Search giant Google that has captured major mind-share with Google Apps offering (hoping to do the same with market-share), also backed out at the very last moment.  Sadly, there were not much ‘open’ about their dissent. Responding to Stacey Higginbotham, of GigaOm, spokesman Jon Murchinson stated that “While we are not a party to the manifesto, Google is a strong advocate of cloud computing, given the substantial benefits for consumers and businesses. We value industry dialog that results in more and better delivery of software and services via the Internet, and appreciate IBM’s leadership and commitment in this area. We continue to be open to interoperability with all vendors and any data.” Which can be précised into, “Thanks, but NO  THANKS”.

Meanwhile, Salesforce.com and Amazon also stayed away from IBM’s movement. The dissenters hint at secrecy and secret agenda (of IBM and others to dictate the evolution of the cloud) to be the reason. Truth be told, this very distrust is indicative of the interoperability and lock-in issues that have plagued the general populace over the ages. 

This is why, the Open Cloud Manisfesto, is a welcome break. It might not be perfect or to-the-point, but it surely lays the ground for further discussion. Cloud computing has still to make a whole-sale transition from a ‘hi-tech’ jargon to an all-pervasive technology. Any spade work now, can go a long way in ensuring that there is little disquiet later. For the same vendors (hardware, software and even Iphones) need to come together and define the inter-operatibility standards. 

The process also needs to involve, academicians, analysts, media and of course the consumers to discuss and debate where and how the cloud will float. And this is where Indian companies and customers can pitch in. As the shift happens to a Web-based architecture, Indian partners and customers can help and direct the evolution of the cloud computing. By active participation, Indian companies can ensure that they too will have a space in the cloud. The first step would be to signup on www.opencloudmanifesto.org.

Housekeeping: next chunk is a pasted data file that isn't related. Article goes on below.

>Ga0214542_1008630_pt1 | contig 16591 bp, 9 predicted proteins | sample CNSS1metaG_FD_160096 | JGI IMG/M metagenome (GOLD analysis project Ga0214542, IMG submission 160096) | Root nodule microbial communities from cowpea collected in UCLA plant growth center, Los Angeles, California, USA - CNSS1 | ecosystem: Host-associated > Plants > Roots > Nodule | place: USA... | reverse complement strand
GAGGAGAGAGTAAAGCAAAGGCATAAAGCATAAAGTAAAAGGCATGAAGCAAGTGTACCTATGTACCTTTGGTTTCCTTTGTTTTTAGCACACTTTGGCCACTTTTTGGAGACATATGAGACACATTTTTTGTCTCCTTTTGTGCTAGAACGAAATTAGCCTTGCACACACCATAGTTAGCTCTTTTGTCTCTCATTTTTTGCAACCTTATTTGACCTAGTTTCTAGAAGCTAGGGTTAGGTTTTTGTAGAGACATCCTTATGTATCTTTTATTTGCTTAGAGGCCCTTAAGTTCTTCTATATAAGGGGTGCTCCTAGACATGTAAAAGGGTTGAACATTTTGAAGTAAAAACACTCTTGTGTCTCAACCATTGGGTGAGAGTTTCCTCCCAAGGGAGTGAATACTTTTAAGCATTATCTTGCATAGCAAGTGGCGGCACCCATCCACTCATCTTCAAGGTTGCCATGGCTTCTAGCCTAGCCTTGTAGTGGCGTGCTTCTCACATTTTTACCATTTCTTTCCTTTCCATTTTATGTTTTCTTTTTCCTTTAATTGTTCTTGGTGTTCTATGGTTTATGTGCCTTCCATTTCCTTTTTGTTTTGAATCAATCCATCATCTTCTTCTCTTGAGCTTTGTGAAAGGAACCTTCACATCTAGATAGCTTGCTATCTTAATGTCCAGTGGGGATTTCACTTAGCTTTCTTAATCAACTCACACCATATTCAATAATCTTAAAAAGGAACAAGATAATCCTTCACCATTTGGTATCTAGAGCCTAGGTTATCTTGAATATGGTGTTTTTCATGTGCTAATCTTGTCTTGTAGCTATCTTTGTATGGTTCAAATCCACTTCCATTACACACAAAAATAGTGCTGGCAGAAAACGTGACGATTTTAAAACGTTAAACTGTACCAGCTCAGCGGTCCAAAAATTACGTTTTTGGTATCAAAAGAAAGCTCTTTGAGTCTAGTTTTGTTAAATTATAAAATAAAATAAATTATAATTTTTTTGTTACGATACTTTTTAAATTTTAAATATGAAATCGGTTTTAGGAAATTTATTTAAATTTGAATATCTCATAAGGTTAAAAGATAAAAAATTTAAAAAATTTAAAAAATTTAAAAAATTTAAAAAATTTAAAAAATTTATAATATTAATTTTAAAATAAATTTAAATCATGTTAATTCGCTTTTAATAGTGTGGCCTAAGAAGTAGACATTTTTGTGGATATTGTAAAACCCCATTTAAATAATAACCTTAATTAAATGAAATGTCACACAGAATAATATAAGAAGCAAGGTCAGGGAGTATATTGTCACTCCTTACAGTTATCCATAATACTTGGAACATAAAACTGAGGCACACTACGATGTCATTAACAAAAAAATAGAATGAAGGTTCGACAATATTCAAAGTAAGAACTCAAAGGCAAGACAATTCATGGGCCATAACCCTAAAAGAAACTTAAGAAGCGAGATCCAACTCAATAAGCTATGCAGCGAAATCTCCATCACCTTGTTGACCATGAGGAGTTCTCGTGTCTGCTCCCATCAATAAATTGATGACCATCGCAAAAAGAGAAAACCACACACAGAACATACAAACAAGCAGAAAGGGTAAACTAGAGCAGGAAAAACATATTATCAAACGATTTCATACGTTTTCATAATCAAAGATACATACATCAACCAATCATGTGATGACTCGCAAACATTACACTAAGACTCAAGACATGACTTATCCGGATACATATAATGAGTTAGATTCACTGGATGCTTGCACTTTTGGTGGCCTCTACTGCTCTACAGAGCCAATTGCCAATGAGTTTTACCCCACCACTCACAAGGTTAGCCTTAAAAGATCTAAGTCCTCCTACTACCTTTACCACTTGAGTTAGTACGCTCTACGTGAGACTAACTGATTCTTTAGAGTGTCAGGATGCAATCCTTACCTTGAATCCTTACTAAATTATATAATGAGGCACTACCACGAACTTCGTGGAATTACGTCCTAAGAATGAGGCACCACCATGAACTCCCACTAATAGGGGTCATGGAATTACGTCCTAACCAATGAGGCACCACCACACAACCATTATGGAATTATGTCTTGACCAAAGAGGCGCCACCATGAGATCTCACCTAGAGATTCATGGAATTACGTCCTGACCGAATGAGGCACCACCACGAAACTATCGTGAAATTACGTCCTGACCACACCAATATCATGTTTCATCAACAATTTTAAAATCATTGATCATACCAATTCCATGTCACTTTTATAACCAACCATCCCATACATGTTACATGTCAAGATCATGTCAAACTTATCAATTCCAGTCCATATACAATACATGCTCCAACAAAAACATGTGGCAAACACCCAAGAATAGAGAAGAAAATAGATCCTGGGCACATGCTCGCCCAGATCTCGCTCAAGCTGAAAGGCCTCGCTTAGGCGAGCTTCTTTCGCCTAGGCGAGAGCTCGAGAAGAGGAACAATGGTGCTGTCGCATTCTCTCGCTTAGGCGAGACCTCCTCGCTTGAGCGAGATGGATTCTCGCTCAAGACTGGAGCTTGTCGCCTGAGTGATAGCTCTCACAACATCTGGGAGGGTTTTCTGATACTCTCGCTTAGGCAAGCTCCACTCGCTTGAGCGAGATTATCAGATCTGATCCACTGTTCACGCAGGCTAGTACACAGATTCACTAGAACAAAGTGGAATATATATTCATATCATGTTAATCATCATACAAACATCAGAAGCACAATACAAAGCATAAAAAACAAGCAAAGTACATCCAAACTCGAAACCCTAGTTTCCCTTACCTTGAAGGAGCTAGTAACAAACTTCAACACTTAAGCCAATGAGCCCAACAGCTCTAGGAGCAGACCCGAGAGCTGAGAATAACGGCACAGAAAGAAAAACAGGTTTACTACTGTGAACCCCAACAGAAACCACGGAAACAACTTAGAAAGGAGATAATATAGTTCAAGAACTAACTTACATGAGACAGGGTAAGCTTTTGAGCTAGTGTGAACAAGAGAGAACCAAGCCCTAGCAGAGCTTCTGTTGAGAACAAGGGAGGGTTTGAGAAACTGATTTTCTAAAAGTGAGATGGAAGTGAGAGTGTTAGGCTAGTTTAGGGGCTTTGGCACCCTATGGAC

Have listed below the key priciples of the manifesto, is a good start for a cloudy affair:

Key Principles as stated in the manifesto.

  1. Cloud providers must work together to ensure that the challenges to cloud adoption (security, integration, portability, interoperability, governance/management, metering/monitoring) are addressed through open collaboration and the appropriate use of standards.
  2. Cloud providers must not use their market position to lock customers into their particular platforms and limit their choice of providers.
  3. Cloud providers must use and adopt existing standards wherever appropriate. The IT industry has invested heavily in existing standards and standards organizations; there is no need to duplicate or reinvent them.
  4. When new standards (or adjustments to existing standards) are needed, we must be judicious and pragmatic to avoid creating too many standards. We must ensure that standards promote innovation and do not inhibit it.
  5. Any community effort around the open cloud should be driven by customer needs, not merely the technical needs of cloud providers, and should be tested or verified against real customer requirements.
  6. Cloud computing standards organizations, advocacy groups, and communities should work together and stay coordinated, making sure that efforts do not conflict or overlap.